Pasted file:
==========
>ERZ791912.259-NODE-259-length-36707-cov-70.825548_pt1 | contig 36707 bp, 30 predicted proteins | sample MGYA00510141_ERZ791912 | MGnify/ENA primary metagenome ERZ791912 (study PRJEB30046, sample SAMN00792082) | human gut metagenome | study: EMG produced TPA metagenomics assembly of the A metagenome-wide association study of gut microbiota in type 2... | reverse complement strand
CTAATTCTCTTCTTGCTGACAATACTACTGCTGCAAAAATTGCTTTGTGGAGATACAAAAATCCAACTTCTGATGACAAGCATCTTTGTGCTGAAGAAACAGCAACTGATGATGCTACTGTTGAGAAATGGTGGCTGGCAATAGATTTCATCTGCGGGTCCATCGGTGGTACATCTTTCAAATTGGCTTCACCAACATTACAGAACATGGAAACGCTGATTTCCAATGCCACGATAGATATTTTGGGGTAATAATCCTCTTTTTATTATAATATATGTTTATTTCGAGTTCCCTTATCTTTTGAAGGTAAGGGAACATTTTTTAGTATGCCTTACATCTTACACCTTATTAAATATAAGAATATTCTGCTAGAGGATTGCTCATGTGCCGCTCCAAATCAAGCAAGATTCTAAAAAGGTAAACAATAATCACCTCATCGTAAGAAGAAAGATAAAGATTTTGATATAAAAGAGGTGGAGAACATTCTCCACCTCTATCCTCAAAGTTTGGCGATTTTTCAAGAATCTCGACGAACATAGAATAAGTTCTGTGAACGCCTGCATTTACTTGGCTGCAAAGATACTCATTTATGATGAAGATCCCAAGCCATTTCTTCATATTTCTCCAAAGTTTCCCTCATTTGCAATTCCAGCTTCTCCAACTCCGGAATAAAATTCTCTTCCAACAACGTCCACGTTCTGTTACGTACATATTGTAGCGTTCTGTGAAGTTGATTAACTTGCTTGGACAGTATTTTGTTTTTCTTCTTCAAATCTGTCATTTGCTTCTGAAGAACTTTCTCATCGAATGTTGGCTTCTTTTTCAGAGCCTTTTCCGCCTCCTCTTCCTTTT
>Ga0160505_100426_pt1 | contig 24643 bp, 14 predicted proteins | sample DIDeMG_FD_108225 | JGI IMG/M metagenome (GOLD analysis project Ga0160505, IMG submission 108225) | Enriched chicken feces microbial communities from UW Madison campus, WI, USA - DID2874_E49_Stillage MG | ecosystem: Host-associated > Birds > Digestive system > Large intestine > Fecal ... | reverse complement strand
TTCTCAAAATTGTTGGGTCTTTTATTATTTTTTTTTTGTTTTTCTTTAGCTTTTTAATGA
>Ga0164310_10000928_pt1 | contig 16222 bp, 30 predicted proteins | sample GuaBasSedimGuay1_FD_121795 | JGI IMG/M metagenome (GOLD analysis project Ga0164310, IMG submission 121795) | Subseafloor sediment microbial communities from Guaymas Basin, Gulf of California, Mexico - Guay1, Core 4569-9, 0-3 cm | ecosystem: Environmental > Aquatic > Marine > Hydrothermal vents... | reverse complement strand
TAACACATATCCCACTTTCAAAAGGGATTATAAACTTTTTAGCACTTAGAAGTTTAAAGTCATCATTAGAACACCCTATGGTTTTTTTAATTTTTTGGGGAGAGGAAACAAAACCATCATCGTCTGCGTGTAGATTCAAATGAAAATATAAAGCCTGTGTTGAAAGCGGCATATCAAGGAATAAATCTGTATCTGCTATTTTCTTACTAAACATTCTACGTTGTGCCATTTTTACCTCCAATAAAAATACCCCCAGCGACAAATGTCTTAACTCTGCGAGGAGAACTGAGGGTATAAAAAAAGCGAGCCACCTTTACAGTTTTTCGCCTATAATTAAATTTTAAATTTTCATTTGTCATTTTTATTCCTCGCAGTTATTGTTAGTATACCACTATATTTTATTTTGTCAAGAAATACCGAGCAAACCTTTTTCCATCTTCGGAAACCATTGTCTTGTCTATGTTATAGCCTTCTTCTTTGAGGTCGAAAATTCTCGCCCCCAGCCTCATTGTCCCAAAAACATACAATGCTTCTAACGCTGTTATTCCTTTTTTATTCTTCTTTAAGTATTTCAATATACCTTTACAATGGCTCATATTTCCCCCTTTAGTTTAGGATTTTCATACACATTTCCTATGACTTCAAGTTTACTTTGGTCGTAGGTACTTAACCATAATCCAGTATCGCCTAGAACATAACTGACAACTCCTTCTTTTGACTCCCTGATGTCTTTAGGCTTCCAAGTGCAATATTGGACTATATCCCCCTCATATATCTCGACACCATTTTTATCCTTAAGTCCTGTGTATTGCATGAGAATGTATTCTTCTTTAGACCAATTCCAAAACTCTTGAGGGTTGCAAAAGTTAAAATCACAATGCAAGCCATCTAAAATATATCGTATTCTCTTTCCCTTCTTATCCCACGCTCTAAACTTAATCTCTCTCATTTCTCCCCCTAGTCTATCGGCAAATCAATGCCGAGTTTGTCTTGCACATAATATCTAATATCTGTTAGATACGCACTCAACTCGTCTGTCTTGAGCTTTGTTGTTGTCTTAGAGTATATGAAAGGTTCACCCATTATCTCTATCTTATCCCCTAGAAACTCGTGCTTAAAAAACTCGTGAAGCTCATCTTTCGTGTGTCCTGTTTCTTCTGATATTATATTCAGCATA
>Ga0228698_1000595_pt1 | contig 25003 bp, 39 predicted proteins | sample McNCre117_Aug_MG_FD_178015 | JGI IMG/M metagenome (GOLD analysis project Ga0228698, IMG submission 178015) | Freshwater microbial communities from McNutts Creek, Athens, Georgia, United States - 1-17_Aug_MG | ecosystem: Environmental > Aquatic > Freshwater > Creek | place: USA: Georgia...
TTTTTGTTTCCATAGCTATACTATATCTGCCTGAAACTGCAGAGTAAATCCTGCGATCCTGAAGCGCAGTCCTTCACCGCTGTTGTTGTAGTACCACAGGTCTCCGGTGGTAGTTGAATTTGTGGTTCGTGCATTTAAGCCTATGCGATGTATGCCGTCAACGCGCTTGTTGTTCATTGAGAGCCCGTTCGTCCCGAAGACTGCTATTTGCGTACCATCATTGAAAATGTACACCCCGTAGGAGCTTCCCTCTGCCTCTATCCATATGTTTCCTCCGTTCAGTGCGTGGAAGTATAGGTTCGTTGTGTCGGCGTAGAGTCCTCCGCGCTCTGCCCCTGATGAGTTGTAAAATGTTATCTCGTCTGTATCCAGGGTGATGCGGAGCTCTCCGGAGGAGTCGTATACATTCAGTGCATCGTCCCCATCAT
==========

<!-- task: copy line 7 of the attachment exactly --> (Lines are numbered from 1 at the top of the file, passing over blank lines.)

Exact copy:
>Ga0228698_1000595_pt1 | contig 25003 bp, 39 predicted proteins | sample McNCre117_Aug_MG_FD_178015 | JGI IMG/M metagenome (GOLD analysis project Ga0228698, IMG submission 178015) | Freshwater microbial communities from McNutts Creek, Athens, Georgia, United States - 1-17_Aug_MG | ecosystem: Environmental > Aquatic > Freshwater > Creek | place: USA: Georgia...